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Luther
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About the Author

The late Heiko A. Oberman was professor of medieval, Renaissance, and Reformation history at the University of Arizona.


Reviews

Oberman believes that we can best understand Martin Luther as a man of the Middle Ages who believed that he was literally involved in a mortal struggle with the devil incarnate and that the pope was the Antichrist of the Last Days. The original German edition of this brilliant, sympathetic psychobiography of the father of the Reformation won the Historischer Sachbuchpreis, a special prize given the outstanding historical work of the decade 1975-85. Walliser-Schwarzbart's English translation is smooth and unobtrusive, and the illustrations supplement the text admirably. Highly recommended for readers willing to meet Oberman's intellectual and theological challenges.-- Richard S. Watts, San Bernardino Cty. Lib., Cal.

"This remarkable study, combining learning, realism, and literary adroitness, brings us close to Luther. Above all, it conveys Luther's power: the intensity of his faith, the coherence of his thought, the force of his personality."-New Yorker

"This magnificent biography . . . is teeming with ideas and is altogether worthy of its great, gutsy subject."-Harry Reid, Glasgow Herald

"If the world is to gain from Luther it must turn to the real Luther-furious, violent, foul-mouthed, passionately concerned. Him it will find in Oberman's book, a labour of love."-G. R. Elton, Journal of Ecclesiastical History

"Oberman rivets attention on Luther as he was. He prods the reader to set aside views mediated by tradition and prejudice. Yet, paradoxically, by locking Luther in the past and showing us our distance from him, he unlocks a truer Luther for the present; passionate commitment and dynamism are freshly provocative. Oberman's hallmark is to combine rigorous historical scholarship with theological sensitivity. The book is a milestone in Reformation studies."-Susan Moor, Scotsman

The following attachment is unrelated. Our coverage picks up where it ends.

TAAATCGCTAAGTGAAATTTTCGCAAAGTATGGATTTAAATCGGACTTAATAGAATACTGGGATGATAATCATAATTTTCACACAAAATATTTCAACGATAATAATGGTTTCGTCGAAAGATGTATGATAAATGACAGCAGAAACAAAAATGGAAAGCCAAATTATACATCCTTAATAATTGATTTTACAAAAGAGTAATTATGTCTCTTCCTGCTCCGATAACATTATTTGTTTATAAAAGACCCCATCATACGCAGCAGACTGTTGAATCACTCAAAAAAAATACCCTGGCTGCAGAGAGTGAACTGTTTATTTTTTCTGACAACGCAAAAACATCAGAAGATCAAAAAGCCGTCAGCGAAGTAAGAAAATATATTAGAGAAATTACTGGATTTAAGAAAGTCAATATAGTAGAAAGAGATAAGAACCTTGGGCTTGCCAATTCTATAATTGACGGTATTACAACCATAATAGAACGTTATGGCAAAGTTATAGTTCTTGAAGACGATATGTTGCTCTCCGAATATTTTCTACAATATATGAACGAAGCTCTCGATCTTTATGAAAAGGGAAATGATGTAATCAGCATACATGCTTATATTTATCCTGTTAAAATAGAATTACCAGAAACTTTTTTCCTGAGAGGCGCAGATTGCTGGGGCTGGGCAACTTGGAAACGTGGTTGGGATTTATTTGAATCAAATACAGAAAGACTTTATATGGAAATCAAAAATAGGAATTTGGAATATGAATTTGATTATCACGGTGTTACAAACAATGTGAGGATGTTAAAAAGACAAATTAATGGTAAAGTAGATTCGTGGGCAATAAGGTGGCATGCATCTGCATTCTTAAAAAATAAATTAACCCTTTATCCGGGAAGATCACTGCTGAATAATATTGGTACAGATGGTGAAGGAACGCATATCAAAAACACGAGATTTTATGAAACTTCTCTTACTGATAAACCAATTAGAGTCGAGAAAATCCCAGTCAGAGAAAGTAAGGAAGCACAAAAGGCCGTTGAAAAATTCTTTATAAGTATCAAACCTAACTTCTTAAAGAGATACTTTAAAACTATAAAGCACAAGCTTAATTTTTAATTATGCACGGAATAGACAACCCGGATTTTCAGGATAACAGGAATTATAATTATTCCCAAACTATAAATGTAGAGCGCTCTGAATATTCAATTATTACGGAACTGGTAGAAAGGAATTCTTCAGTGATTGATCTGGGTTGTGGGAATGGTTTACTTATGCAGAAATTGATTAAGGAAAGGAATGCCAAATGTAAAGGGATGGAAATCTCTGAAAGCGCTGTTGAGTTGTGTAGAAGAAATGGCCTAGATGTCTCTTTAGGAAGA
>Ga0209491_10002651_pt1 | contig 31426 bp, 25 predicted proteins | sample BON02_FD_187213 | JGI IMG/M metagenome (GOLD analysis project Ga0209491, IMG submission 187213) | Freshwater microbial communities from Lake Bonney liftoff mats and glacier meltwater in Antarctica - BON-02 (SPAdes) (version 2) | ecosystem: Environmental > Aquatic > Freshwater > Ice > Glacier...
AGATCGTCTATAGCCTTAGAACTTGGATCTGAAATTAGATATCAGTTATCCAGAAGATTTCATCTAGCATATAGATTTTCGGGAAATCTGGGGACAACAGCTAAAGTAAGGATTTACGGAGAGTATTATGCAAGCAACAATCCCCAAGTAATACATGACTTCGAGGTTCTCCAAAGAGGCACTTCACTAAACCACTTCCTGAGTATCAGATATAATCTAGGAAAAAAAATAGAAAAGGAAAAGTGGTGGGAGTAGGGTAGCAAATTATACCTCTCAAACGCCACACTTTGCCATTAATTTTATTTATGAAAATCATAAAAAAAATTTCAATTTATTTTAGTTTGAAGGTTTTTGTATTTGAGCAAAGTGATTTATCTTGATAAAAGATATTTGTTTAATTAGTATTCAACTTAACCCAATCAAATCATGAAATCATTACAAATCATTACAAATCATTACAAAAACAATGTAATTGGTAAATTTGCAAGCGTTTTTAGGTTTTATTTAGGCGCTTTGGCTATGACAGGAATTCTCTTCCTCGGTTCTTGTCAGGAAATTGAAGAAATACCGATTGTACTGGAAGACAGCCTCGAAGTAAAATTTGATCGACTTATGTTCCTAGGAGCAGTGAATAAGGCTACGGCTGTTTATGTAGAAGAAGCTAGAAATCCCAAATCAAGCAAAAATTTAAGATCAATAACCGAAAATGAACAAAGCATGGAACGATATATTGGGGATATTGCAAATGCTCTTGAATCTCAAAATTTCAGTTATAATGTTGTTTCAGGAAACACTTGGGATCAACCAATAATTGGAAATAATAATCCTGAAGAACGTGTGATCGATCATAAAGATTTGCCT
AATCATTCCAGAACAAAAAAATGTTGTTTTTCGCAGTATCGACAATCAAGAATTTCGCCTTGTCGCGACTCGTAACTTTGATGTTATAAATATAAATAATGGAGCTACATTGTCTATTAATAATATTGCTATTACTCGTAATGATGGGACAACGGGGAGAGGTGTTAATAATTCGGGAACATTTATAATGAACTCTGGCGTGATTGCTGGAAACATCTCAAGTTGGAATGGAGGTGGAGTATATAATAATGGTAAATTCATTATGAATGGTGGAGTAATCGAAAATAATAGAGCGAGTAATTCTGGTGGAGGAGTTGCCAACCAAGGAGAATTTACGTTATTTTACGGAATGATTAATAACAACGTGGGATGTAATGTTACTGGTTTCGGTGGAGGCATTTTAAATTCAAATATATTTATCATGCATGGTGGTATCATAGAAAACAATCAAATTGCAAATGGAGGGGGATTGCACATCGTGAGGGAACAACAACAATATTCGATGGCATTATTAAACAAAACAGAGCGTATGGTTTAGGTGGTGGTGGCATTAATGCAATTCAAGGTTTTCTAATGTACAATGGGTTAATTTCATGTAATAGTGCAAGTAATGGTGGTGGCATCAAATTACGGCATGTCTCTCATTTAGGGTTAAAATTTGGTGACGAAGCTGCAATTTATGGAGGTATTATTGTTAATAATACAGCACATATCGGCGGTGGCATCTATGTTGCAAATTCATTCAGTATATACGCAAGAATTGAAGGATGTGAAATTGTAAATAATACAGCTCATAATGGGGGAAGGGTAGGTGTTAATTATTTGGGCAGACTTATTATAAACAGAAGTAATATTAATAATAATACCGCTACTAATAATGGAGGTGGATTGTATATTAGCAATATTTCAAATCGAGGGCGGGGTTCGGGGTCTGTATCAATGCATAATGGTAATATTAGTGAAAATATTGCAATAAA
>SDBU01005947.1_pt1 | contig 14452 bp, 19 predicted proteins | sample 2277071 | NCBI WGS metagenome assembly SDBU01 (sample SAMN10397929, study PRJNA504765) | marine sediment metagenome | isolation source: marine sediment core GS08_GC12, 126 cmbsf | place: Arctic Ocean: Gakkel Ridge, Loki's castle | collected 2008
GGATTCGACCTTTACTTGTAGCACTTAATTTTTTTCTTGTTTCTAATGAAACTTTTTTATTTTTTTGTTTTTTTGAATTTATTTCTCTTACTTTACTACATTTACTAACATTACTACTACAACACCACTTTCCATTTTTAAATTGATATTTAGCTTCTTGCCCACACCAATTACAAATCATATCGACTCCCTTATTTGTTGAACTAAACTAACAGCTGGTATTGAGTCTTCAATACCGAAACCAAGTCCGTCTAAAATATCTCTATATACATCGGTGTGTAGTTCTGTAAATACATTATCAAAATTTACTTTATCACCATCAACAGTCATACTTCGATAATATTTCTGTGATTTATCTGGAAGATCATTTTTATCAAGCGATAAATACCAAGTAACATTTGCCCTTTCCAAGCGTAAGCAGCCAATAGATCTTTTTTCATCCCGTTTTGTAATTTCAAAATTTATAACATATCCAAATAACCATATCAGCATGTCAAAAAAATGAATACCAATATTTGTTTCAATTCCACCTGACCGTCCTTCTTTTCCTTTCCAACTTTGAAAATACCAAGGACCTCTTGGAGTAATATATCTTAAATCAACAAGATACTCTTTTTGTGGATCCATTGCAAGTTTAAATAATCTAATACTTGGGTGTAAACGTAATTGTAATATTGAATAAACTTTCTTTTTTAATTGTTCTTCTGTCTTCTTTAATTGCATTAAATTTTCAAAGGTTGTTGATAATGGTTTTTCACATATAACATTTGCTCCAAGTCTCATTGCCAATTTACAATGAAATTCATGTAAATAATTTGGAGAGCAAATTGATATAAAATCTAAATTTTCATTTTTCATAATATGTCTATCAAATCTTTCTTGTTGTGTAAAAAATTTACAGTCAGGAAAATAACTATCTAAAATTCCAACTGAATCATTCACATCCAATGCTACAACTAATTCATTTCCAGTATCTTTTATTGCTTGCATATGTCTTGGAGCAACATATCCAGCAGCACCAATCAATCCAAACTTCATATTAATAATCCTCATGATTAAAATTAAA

"Oberman makes such good sense of the man that all other attempts to explain him, as a maniac, or a martyr to constipation, or as a saint, seem trivial by comparison."-Eric Christiansen, Spectator

"The late Heiko Oberman was a formidable Reformation scholar and Luther's biography, originally published 24 years ago, makes a welcome re-appearance in paperback. . . . This is a better account of the 16th-century Luther than of his legacy. The author presents us with a man who saw this world as a battlefield over which God and the devil fought. That is the arena we must enter if we want to understand the man who helped shape our modern world."-Derek Wilson, BBC History Magazine


"When Martin Luther challenged the ruling powers of his time, the movement he initiated changed the social, political, intellectual and religious structures of western history. But what did Luther intend, and what did he actually accomplish? Heiko Oberman, internationally recognized as one of the most distinguished historians of the Reformation, addresses these questions in this readable book. Presenting a vivid portrait of a man too often portrayed as a saint or a devil, Oberman shows how Luther-passionate, courageous and stubborn-simultaneously aroused fierce loyalty in his admirers and violent antagonism among his enemies."-Elaine Pagels



"This is the biography of Luther for our time by the world's foremost authority."-Steven Ozment, Harvard University



In Oberman's startling portrait of Martin Luther, we meet an obstinate monk of volcanic temperament, for whom Christ and the Devil were equally real. ``Luther proclaimed the Last Days, not the modern age,'' asserts this University of Arizona history professor. The rebellious monk, we learn, called himself doctor, preacher, or professor, but never ``reformer,'' and never spoke of his movement as the ``Reformation.'' His achievement lay in ``horizontalizing'' Christian ethics by proclaiming that good works are crucial for survival in a threatened world. This weighty study gives full attention to aspects of Luther's career that other biographers have sought to minimize, such as his savage attacks on Jews and his scatological invective against the Devil. Oberman brings us closer to the real Luther. Illustrated. (Feb.)

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